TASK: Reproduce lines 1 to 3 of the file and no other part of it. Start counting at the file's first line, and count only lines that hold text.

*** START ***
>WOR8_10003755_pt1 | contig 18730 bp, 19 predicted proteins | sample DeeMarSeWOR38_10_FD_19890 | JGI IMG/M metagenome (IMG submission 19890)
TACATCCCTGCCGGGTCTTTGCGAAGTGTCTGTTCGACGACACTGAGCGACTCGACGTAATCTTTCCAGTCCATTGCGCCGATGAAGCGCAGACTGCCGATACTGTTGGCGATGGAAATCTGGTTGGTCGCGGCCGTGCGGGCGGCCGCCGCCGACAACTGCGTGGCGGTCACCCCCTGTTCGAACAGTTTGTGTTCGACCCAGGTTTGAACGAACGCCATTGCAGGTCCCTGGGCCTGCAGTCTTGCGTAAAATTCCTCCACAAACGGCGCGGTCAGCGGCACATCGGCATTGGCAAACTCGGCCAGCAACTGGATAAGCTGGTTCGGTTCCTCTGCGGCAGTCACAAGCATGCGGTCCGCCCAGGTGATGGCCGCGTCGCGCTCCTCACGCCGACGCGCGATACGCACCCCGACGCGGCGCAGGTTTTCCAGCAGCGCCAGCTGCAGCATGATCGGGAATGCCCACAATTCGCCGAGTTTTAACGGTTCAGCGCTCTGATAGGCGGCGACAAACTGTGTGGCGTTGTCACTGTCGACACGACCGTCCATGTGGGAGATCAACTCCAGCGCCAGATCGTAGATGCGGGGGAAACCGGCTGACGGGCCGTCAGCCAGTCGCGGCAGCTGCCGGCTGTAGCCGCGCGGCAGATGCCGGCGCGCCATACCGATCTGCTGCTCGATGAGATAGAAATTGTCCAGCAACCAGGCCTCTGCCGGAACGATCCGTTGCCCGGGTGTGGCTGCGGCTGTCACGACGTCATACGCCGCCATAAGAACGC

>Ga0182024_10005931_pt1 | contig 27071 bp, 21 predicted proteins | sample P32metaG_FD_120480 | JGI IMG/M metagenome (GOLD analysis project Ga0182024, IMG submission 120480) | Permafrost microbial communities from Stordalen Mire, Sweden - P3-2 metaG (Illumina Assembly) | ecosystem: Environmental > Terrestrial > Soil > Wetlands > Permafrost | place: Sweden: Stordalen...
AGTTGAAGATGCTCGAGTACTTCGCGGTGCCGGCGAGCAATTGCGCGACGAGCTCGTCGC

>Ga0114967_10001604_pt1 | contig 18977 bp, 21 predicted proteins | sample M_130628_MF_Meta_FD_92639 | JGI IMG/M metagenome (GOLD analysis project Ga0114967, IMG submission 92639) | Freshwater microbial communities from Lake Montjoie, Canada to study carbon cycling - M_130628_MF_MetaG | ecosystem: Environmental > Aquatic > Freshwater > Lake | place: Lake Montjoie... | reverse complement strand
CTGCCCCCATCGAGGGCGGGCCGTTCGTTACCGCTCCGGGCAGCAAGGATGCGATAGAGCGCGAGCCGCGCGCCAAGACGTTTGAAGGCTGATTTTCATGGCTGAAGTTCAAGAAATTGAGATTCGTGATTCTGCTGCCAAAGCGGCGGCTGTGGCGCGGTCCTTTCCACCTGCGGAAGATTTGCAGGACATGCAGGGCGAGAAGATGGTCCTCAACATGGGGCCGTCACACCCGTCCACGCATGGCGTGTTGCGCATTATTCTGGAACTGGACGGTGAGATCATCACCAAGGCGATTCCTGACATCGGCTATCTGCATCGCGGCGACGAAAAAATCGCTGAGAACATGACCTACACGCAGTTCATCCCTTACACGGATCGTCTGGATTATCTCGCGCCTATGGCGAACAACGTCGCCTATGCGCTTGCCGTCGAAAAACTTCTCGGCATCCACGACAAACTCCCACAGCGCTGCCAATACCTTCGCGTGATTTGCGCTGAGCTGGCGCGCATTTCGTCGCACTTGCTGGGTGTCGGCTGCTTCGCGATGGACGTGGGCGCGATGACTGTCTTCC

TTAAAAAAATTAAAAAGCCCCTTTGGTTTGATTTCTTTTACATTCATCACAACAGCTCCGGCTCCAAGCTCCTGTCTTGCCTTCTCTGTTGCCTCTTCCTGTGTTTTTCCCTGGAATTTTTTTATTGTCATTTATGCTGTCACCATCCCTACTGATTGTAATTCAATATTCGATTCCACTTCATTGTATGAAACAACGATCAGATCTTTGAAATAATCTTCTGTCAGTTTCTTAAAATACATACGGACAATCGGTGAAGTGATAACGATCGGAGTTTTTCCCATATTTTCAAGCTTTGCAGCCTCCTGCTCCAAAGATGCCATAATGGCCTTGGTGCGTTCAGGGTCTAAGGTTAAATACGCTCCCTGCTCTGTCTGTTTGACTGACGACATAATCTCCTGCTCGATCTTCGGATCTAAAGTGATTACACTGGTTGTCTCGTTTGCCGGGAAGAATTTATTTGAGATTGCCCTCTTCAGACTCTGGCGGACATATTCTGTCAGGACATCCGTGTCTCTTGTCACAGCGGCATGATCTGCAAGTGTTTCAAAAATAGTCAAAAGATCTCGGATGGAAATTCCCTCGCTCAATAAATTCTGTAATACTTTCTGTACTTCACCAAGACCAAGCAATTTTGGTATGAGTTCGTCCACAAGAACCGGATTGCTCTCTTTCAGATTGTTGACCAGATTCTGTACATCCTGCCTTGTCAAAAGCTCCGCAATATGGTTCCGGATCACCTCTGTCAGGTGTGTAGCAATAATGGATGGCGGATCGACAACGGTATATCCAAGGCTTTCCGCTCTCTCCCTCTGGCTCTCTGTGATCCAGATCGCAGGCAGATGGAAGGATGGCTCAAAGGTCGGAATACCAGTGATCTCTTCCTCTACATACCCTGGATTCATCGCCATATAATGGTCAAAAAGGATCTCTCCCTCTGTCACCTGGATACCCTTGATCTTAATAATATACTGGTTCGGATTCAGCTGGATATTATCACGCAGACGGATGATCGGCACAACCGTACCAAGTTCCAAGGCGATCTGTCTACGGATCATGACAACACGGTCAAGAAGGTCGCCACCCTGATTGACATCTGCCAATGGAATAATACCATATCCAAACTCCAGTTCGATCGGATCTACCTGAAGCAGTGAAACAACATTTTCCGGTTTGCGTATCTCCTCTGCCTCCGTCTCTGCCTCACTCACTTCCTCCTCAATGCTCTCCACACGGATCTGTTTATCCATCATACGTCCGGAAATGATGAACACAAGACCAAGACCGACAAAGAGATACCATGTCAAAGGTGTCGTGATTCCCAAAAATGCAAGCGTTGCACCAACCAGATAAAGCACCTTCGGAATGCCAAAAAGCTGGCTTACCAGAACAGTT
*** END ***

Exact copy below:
>WOR8_10003755_pt1 | contig 18730 bp, 19 predicted proteins | sample DeeMarSeWOR38_10_FD_19890 | JGI IMG/M metagenome (IMG submission 19890)
TACATCCCTGCCGGGTCTTTGCGAAGTGTCTGTTCGACGACACTGAGCGACTCGACGTAATCTTTCCAGTCCATTGCGCCGATGAAGCGCAGACTGCCGATACTGTTGGCGATGGAAATCTGGTTGGTCGCGGCCGTGCGGGCGGCCGCCGCCGACAACTGCGTGGCGGTCACCCCCTGTTCGAACAGTTTGTGTTCGACCCAGGTTTGAACGAACGCCATTGCAGGTCCCTGGGCCTGCAGTCTTGCGTAAAATTCCTCCACAAACGGCGCGGTCAGCGGCACATCGGCATTGGCAAACTCGGCCAGCAACTGGATAAGCTGGTTCGGTTCCTCTGCGGCAGTCACAAGCATGCGGTCCGCCCAGGTGATGGCCGCGTCGCGCTCCTCACGCCGACGCGCGATACGCACCCCGACGCGGCGCAGGTTTTCCAGCAGCGCCAGCTGCAGCATGATCGGGAATGCCCACAATTCGCCGAGTTTTAACGGTTCAGCGCTCTGATAGGCGGCGACAAACTGTGTGGCGTTGTCACTGTCGACACGACCGTCCATGTGGGAGATCAACTCCAGCGCCAGATCGTAGATGCGGGGGAAACCGGCTGACGGGCCGTCAGCCAGTCGCGGCAGCTGCCGGCTGTAGCCGCGCGGCAGATGCCGGCGCGCCATACCGATCTGCTGCTCGATGAGATAGAAATTGTCCAGCAACCAGGCCTCTGCCGGAACGATCCGTTGCCCGGGTGTGGCTGCGGCTGTCACGACGTCATACGCCGCCATAAGAACGC

>Ga0182024_10005931_pt1 | contig 27071 bp, 21 predicted proteins | sample P32metaG_FD_120480 | JGI IMG/M metagenome (GOLD analysis project Ga0182024, IMG submission 120480) | Permafrost microbial communities from Stordalen Mire, Sweden - P3-2 metaG (Illumina Assembly) | ecosystem: Environmental > Terrestrial > Soil > Wetlands > Permafrost | place: Sweden: Stordalen...